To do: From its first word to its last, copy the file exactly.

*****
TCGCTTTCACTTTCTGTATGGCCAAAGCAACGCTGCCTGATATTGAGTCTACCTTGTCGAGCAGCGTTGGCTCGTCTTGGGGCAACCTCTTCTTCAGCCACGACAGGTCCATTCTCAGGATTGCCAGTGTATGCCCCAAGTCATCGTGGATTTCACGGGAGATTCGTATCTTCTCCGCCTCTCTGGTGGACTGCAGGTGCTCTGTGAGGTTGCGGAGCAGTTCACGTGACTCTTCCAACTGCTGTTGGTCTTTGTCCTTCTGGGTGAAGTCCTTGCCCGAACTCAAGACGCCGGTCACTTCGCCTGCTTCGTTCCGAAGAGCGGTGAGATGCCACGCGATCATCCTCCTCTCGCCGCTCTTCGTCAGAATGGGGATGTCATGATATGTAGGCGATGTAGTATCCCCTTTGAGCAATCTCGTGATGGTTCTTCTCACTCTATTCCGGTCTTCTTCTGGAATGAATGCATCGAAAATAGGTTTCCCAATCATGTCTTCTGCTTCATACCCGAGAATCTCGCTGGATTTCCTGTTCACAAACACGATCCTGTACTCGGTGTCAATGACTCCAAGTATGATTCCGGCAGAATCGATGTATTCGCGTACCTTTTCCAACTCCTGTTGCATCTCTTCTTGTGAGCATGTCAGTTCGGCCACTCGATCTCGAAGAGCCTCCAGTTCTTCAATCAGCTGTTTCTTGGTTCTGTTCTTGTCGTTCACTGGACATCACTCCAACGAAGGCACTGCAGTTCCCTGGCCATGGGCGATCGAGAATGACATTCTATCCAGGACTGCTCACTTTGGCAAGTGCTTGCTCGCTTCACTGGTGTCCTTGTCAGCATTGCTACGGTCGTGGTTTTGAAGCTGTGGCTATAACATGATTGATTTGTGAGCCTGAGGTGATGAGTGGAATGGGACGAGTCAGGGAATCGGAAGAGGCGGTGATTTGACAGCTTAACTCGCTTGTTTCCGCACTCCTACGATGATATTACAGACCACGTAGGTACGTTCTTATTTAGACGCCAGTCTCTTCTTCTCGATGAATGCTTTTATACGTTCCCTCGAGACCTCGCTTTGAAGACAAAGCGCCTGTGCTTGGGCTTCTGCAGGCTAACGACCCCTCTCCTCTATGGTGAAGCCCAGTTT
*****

TCGCTTTCACTTTCTGTATGGCCAAAGCAACGCTGCCTGATATTGAGTCTACCTTGTCGAGCAGCGTTGGCTCGTCTTGGGGCAACCTCTTCTTCAGCCACGACAGGTCCATTCTCAGGATTGCCAGTGTATGCCCCAAGTCATCGTGGATTTCACGGGAGATTCGTATCTTCTCCGCCTCTCTGGTGGACTGCAGGTGCTCTGTGAGGTTGCGGAGCAGTTCACGTGACTCTTCCAACTGCTGTTGGTCTTTGTCCTTCTGGGTGAAGTCCTTGCCCGAACTCAAGACGCCGGTCACTTCGCCTGCTTCGTTCCGAAGAGCGGTGAGATGCCACGCGATCATCCTCCTCTCGCCGCTCTTCGTCAGAATGGGGATGTCATGATATGTAGGCGATGTAGTATCCCCTTTGAGCAATCTCGTGATGGTTCTTCTCACTCTATTCCGGTCTTCTTCTGGAATGAATGCATCGAAAATAGGTTTCCCAATCATGTCTTCTGCTTCATACCCGAGAATCTCGCTGGATTTCCTGTTCACAAACACGATCCTGTACTCGGTGTCAATGACTCCAAGTATGATTCCGGCAGAATCGATGTATTCGCGTACCTTTTCCAACTCCTGTTGCATCTCTTCTTGTGAGCATGTCAGTTCGGCCACTCGATCTCGAAGAGCCTCCAGTTCTTCAATCAGCTGTTTCTTGGTTCTGTTCTTGTCGTTCACTGGACATCACTCCAACGAAGGCACTGCAGTTCCCTGGCCATGGGCGATCGAGAATGACATTCTATCCAGGACTGCTCACTTTGGCAAGTGCTTGCTCGCTTCACTGGTGTCCTTGTCAGCATTGCTACGGTCGTGGTTTTGAAGCTGTGGCTATAACATGATTGATTTGTGAGCCTGAGGTGATGAGTGGAATGGGACGAGTCAGGGAATCGGAAGAGGCGGTGATTTGACAGCTTAACTCGCTTGTTTCCGCACTCCTACGATGATATTACAGACCACGTAGGTACGTTCTTATTTAGACGCCAGTCTCTTCTTCTCGATGAATGCTTTTATACGTTCCCTCGAGACCTCGCTTTGAAGACAAAGCGCCTGTGCTTGGGCTTCTGCAGGCTAACGACCCCTCTCCTCTATGGTGAAGCCCAGTTT